A Conversation for Swords
Khel Started conversation Oct 5, 2001
It wasn't done 2,000 times that I've ever heard of... but you could. The difference between paper and steel is that when heated and folded and flattened, steel deforms; it doesn't run into the problems paper does.
I can't swear to it, since I'm just beginning to learn the metallurgical part of swords and their construction, but I suspect that the reason you'd want to fold the steel of the sword so many times is to help make the steel of the blade more uniform. I know that in the west, there was often a problem with steel being too soft in some spots and too hard in others, up until relatively late.
Khel Posted Oct 24, 2001
Well, I should correct this, having found out the reason, and actually remembering it this time.
A folded katana is done thousands of times, and this is for the same reason that pattern-weld or "Damascus" steel, as it's known, does it. Steel bends, and welds to itself. You take a layer of hard metal and a layer of soft metal, put them together, heat them, and fold them. This has the effect of giving you a blade that will hold an excellent edge, but not break easily.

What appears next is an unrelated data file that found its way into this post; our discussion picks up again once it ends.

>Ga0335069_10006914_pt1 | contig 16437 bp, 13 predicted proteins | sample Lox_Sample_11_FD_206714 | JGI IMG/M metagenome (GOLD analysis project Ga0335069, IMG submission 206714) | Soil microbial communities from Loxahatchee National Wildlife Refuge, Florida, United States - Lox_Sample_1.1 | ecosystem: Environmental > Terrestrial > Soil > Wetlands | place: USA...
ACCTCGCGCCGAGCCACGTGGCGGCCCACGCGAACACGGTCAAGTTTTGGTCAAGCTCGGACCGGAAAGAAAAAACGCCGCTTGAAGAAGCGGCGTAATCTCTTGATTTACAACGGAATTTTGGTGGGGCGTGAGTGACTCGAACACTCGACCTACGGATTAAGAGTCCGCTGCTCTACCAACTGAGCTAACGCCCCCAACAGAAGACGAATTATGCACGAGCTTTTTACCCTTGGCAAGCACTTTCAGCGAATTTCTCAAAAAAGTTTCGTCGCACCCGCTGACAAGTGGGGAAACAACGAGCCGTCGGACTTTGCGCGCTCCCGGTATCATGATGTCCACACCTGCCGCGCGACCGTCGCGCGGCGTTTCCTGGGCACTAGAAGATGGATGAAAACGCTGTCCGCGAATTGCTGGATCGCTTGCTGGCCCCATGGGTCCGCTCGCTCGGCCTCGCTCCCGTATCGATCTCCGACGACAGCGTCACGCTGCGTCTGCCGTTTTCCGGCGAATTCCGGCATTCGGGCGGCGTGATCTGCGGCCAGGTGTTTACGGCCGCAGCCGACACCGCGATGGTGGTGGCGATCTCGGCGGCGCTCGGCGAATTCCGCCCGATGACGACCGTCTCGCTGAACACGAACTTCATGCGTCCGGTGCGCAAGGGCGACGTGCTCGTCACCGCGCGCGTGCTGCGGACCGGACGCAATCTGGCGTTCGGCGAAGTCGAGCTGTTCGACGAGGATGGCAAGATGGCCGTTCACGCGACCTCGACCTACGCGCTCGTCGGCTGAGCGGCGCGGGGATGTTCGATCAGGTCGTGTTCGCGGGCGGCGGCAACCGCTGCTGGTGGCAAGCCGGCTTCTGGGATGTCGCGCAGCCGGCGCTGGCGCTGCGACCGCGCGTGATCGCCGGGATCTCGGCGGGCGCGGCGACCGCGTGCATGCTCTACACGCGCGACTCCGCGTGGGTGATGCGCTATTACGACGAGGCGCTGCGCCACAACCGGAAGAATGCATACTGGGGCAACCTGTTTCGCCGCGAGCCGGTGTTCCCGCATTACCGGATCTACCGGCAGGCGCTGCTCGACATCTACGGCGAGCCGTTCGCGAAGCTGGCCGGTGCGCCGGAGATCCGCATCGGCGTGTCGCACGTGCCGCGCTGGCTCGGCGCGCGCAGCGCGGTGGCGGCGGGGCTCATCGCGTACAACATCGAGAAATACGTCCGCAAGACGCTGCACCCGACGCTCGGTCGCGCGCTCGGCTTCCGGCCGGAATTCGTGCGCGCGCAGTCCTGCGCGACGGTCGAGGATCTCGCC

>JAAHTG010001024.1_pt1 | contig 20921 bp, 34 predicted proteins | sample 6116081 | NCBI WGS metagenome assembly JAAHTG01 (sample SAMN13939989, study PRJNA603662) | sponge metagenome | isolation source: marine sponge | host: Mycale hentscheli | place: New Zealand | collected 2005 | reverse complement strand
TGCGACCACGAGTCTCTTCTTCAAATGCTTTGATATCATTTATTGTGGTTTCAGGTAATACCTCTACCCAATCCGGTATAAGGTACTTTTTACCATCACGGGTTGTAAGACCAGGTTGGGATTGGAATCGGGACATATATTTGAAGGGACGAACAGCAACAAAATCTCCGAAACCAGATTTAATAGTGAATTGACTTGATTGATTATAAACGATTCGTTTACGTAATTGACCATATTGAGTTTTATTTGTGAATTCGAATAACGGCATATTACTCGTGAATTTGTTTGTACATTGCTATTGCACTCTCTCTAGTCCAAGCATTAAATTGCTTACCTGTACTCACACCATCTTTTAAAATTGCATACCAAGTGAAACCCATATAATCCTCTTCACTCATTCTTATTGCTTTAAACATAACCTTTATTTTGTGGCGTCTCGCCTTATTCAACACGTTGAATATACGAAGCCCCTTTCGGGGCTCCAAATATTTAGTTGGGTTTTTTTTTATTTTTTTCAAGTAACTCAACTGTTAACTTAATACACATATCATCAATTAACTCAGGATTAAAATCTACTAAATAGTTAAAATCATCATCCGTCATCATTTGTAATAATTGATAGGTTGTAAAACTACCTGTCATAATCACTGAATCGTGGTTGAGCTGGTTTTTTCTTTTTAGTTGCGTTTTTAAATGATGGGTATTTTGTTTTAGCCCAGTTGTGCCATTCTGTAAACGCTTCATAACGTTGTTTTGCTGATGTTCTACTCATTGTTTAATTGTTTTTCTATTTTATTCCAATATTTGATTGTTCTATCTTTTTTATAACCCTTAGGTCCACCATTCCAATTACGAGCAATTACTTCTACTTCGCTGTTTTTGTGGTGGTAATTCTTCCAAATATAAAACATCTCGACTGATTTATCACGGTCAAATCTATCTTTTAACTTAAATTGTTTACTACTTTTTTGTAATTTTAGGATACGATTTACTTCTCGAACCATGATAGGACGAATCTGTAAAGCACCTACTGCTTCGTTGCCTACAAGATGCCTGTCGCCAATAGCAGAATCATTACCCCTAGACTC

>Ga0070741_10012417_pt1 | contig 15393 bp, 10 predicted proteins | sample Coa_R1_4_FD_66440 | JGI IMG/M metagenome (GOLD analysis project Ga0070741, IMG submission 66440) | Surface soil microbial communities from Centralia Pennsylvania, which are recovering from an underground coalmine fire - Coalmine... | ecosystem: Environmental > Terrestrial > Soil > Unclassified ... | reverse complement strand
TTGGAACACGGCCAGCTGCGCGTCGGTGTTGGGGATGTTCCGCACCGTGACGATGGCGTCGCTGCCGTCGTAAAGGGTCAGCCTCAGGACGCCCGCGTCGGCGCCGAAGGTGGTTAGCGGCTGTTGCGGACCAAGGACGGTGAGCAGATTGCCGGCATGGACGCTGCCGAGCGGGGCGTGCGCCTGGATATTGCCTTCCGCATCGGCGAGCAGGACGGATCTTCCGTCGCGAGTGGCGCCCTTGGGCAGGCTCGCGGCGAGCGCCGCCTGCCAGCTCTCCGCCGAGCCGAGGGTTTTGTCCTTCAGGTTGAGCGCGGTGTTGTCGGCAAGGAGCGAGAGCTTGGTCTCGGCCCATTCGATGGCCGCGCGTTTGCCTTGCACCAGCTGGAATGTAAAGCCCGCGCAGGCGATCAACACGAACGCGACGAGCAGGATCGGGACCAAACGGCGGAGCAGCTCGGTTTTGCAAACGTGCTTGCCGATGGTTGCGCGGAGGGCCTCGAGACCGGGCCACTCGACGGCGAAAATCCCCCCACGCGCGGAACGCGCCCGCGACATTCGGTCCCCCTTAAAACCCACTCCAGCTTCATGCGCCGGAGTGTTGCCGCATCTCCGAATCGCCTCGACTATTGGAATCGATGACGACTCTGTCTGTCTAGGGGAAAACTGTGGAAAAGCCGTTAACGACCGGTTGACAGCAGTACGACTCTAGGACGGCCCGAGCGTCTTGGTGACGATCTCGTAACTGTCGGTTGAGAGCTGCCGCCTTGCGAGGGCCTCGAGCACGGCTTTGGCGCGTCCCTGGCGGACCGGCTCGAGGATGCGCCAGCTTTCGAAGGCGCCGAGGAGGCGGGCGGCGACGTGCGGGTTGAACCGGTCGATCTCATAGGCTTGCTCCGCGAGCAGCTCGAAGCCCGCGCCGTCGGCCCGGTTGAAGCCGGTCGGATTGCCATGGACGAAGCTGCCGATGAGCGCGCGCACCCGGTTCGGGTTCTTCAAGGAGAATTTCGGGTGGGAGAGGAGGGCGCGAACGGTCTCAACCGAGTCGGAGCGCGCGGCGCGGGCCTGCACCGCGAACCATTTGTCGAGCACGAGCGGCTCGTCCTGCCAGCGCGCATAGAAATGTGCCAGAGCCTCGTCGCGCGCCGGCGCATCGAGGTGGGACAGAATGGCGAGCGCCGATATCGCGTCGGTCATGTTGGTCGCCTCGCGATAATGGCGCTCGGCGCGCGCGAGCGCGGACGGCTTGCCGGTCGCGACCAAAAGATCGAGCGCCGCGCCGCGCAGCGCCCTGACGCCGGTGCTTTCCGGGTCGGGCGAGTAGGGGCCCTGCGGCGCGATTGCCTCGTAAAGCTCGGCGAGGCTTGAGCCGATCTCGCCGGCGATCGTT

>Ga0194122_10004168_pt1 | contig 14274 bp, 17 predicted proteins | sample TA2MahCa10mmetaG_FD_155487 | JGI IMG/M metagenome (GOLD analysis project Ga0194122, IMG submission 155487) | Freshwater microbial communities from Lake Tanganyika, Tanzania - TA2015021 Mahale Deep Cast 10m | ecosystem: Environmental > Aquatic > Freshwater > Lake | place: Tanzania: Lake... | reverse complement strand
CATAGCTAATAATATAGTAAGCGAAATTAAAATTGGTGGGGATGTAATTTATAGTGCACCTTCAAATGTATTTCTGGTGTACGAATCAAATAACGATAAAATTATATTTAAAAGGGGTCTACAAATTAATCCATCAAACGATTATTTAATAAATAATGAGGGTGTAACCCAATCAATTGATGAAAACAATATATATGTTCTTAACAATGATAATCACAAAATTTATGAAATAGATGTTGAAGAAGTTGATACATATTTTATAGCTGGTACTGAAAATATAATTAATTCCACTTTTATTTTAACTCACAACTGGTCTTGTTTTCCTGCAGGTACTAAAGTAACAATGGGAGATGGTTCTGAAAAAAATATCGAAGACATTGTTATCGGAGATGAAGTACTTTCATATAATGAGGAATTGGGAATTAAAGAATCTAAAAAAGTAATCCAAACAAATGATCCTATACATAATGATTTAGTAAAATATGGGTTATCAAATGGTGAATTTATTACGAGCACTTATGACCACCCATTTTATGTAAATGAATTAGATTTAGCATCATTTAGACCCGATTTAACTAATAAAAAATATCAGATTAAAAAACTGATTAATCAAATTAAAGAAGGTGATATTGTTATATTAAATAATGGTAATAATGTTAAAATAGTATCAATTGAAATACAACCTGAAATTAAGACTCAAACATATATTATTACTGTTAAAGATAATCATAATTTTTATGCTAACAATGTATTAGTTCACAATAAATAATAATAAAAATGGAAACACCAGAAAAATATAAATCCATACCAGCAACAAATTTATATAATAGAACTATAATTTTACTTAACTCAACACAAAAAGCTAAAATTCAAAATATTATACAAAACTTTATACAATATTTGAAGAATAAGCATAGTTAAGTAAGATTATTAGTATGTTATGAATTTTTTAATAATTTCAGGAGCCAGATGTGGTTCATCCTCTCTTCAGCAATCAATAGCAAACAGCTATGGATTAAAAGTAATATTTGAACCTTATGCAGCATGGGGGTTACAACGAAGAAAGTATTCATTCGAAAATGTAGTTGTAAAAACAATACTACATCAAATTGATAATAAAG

Researcher 186886 Posted Nov 6, 2001
It is also believed that the best katanas used alternating layers of annealed and quenched steel, The two types work in tandem to give a better result than just using tempered steel...
The Dali Llama Posted Dec 19, 2002
My understanding had been that Watered or "Damascus" steel was actually a different thing than pattern-welded. In pattern welding , you use two types of metal , but watered/Damascus/katana steel is folded many times( not 2,000 times. 2,000 is the number of layers, there are fewer folds than that. Also, only relly good swordsmiths got 2,000 layers.
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